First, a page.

Our software currently takes a rules-based approach to categorizing sentiment. The rules-based approach to text analytics relies on Boolean strings or more complex models developed by the language pros. This approach results in faster analysis, easy mistake identification, and more granular results, and you know exactly what you’re getting. However, there are some drawbacks: sometimes there are exceptions to the rules, complex rules don’t write themselves overnight, different languages present different challenges, and it’s a relatively narrow approach. Furthermore, the rules can’t identify specific human-aspects of language such as sarcasm and slang. You need a human reviewing the AI’s work. As such, the software allows users to change sentiment specifications if they’re incorrect. For those of you thinking you want to cut some corners, think again: without human assistance, the stock accuracy of this feature is about 65+ percent. But that’s why you have handy analysts (like us!) to clean up sentiment tagging to raise the accuracy even higher.

The text analytics approach will change when our software company undergoes a merger. The new platform will allow users the ability to tap into an acclaimed artificial intelligence that’s based on machine learning, not rules. Remember how our software allows you to manually change the sentiment? In addition to manual changes, the new version allows you to take the role of teacher and train for the type of sentiment (or really any category) you’re looking for, which should increase accuracy. While it depends on the number of posts you’ve trained and continue to train, the AI’s stock accuracy is conservatively around 68+ percent. That’s 68 percent with no posts trained and relying solely on our software's IQ to correctly categorize posts. With more time spent “coding” online mentions and attention to consistent training on the front-end, there might be less cleanup for the human analyst on the back-end, but there will always be cleanup.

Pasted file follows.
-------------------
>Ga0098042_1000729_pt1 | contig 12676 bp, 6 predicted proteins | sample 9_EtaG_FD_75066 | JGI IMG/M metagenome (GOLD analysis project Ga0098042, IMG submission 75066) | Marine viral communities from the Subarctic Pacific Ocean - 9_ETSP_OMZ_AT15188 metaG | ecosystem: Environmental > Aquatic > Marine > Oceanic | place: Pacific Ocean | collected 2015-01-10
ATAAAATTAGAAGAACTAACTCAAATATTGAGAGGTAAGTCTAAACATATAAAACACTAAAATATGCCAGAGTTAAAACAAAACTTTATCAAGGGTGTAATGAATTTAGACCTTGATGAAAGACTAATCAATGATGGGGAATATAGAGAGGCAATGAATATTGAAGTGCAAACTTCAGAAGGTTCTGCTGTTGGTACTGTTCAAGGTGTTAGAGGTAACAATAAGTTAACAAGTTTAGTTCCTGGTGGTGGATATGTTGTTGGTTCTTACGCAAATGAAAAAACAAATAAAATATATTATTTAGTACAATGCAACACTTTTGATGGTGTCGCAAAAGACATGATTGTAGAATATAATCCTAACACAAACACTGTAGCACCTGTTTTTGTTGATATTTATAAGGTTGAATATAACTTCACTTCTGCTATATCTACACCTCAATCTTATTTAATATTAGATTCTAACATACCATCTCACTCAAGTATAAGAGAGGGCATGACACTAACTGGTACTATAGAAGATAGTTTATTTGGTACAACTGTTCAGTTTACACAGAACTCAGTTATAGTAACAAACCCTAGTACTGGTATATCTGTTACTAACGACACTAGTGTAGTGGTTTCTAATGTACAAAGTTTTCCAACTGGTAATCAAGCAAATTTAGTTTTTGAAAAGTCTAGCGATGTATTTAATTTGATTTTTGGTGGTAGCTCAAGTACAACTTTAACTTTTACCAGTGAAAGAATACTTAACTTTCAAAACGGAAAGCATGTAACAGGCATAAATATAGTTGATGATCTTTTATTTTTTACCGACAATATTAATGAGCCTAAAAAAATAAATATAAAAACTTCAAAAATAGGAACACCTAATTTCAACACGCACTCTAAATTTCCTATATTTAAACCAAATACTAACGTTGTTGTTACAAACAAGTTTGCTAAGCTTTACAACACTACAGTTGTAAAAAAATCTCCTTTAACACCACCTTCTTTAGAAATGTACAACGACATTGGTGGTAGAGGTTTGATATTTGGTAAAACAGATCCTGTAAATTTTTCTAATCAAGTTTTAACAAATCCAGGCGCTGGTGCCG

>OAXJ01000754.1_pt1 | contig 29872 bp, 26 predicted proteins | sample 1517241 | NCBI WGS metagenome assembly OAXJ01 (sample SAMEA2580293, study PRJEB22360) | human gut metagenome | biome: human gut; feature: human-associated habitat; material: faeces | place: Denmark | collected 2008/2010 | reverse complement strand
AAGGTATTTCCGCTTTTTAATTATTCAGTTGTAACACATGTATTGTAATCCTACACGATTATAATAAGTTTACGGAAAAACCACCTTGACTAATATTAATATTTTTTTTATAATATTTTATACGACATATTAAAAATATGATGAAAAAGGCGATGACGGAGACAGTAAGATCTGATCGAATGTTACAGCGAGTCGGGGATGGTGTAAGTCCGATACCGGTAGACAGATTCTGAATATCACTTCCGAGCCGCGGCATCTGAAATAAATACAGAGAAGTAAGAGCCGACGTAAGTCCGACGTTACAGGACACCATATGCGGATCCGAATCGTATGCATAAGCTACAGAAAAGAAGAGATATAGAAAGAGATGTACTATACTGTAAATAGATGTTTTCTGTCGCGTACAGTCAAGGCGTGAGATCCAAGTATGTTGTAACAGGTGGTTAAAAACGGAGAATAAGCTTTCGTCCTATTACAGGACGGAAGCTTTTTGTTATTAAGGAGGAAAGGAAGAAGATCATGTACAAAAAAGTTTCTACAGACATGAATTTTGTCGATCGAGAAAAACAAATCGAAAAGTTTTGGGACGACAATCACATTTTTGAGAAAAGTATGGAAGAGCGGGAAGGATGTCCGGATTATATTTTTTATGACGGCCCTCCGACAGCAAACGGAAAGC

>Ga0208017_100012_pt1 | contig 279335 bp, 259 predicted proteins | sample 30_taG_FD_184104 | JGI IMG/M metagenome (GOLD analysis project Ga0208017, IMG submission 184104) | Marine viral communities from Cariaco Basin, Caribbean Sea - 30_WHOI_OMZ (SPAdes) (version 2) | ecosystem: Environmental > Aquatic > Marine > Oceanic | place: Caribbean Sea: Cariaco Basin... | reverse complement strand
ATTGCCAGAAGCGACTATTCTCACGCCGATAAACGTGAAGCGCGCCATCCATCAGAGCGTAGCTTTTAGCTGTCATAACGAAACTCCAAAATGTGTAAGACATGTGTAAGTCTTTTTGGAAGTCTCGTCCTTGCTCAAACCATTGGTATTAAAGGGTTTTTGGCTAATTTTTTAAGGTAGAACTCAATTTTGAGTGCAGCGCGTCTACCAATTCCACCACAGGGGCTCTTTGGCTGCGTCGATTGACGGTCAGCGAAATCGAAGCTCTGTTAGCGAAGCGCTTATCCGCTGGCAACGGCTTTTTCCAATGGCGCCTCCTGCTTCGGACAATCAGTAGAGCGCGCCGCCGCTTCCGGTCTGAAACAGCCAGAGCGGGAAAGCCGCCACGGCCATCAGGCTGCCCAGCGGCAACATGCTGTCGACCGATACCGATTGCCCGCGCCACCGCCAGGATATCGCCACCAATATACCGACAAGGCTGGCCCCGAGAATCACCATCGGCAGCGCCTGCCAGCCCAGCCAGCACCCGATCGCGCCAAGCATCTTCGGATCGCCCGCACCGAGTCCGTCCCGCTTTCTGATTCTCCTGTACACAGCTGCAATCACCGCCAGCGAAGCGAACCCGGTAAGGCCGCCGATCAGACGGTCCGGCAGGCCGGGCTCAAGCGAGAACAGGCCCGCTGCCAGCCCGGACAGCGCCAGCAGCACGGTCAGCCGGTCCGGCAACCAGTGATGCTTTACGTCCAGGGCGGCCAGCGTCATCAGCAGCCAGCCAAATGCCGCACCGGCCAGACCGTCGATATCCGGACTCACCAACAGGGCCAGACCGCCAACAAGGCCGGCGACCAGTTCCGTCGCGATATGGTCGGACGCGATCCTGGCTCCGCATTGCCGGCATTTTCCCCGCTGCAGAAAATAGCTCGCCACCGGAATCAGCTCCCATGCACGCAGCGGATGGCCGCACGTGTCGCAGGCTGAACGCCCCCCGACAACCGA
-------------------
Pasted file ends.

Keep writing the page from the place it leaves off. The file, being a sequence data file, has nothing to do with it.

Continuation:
By a human. A human who understands the distinctly human aspects of language, context, and culture.

Don’t get me wrong, it’s not all roses here either. For machine learning to be effective, you need to actually teach it. There may be a decrease in precision and different ways to approach various documents, but if you take these considerations to heart, you’ll be able to train with specific examples, customize your analysis and insights as changes occur, have more flexibility to discover the nuances of your data, and analyze any language.

I’m sure you’re as excited about this merger as I am, my fellow data nerds.

All of this is to say, it’s the magical union between AI and analysts that gives you the real insights you need by the time you can use them. From a Campus Sonar perspective, together, this heroic team helps you prevent dumpster fires from consuming your campus (or, at the very least, helps you smell the smoke and tell you what’s about to burst into flames), drill down into how people feel about your brand and why, and bubble up the things that matter the most.

And we (awesome Campus Sonar analysts with our software's AI) do this work well. And we do it fast.

So how do we feel when we hear “artificial intelligence” or AI? Delighted.